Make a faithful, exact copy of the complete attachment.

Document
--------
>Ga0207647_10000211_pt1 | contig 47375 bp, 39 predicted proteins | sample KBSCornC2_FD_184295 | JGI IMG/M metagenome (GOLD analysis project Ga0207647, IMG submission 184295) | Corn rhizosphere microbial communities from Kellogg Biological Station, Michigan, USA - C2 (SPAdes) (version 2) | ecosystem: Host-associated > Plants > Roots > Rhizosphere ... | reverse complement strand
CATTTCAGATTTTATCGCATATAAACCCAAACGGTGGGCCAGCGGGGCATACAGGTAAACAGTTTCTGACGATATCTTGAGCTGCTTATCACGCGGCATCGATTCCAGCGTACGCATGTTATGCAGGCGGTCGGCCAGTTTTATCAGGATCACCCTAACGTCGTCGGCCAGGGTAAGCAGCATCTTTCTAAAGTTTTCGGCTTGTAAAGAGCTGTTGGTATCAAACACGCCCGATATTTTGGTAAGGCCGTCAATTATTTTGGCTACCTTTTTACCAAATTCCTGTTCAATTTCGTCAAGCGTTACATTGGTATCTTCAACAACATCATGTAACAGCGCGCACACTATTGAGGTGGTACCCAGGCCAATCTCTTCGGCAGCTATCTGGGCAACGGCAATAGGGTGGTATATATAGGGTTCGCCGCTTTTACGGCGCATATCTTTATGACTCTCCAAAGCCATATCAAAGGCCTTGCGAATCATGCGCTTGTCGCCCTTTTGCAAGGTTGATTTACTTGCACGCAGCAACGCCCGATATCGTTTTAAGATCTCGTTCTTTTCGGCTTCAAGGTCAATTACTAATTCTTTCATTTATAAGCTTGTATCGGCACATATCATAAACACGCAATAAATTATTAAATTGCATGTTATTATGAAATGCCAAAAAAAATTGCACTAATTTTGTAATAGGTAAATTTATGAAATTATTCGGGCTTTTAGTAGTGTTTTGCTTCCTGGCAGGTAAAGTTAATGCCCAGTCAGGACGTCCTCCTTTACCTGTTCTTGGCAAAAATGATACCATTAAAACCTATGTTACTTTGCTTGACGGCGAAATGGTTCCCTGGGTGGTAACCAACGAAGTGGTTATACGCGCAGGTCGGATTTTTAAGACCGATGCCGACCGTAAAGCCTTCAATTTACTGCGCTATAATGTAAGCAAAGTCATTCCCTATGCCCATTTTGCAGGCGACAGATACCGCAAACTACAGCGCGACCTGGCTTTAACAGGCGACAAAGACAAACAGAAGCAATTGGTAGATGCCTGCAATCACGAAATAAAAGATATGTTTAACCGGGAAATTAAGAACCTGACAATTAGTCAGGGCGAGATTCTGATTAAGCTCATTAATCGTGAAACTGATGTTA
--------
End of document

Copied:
>Ga0207647_10000211_pt1 | contig 47375 bp, 39 predicted proteins | sample KBSCornC2_FD_184295 | JGI IMG/M metagenome (GOLD analysis project Ga0207647, IMG submission 184295) | Corn rhizosphere microbial communities from Kellogg Biological Station, Michigan, USA - C2 (SPAdes) (version 2) | ecosystem: Host-associated > Plants > Roots > Rhizosphere ... | reverse complement strand
CATTTCAGATTTTATCGCATATAAACCCAAACGGTGGGCCAGCGGGGCATACAGGTAAACAGTTTCTGACGATATCTTGAGCTGCTTATCACGCGGCATCGATTCCAGCGTACGCATGTTATGCAGGCGGTCGGCCAGTTTTATCAGGATCACCCTAACGTCGTCGGCCAGGGTAAGCAGCATCTTTCTAAAGTTTTCGGCTTGTAAAGAGCTGTTGGTATCAAACACGCCCGATATTTTGGTAAGGCCGTCAATTATTTTGGCTACCTTTTTACCAAATTCCTGTTCAATTTCGTCAAGCGTTACATTGGTATCTTCAACAACATCATGTAACAGCGCGCACACTATTGAGGTGGTACCCAGGCCAATCTCTTCGGCAGCTATCTGGGCAACGGCAATAGGGTGGTATATATAGGGTTCGCCGCTTTTACGGCGCATATCTTTATGACTCTCCAAAGCCATATCAAAGGCCTTGCGAATCATGCGCTTGTCGCCCTTTTGCAAGGTTGATTTACTTGCACGCAGCAACGCCCGATATCGTTTTAAGATCTCGTTCTTTTCGGCTTCAAGGTCAATTACTAATTCTTTCATTTATAAGCTTGTATCGGCACATATCATAAACACGCAATAAATTATTAAATTGCATGTTATTATGAAATGCCAAAAAAAATTGCACTAATTTTGTAATAGGTAAATTTATGAAATTATTCGGGCTTTTAGTAGTGTTTTGCTTCCTGGCAGGTAAAGTTAATGCCCAGTCAGGACGTCCTCCTTTACCTGTTCTTGGCAAAAATGATACCATTAAAACCTATGTTACTTTGCTTGACGGCGAAATGGTTCCCTGGGTGGTAACCAACGAAGTGGTTATACGCGCAGGTCGGATTTTTAAGACCGATGCCGACCGTAAAGCCTTCAATTTACTGCGCTATAATGTAAGCAAAGTCATTCCCTATGCCCATTTTGCAGGCGACAGATACCGCAAACTACAGCGCGACCTGGCTTTAACAGGCGACAAAGACAAACAGAAGCAATTGGTAGATGCCTGCAATCACGAAATAAAAGATATGTTTAACCGGGAAATTAAGAACCTGACAATTAGTCAGGGCGAGATTCTGATTAAGCTCATTAATCGTGAAACTGATGTTA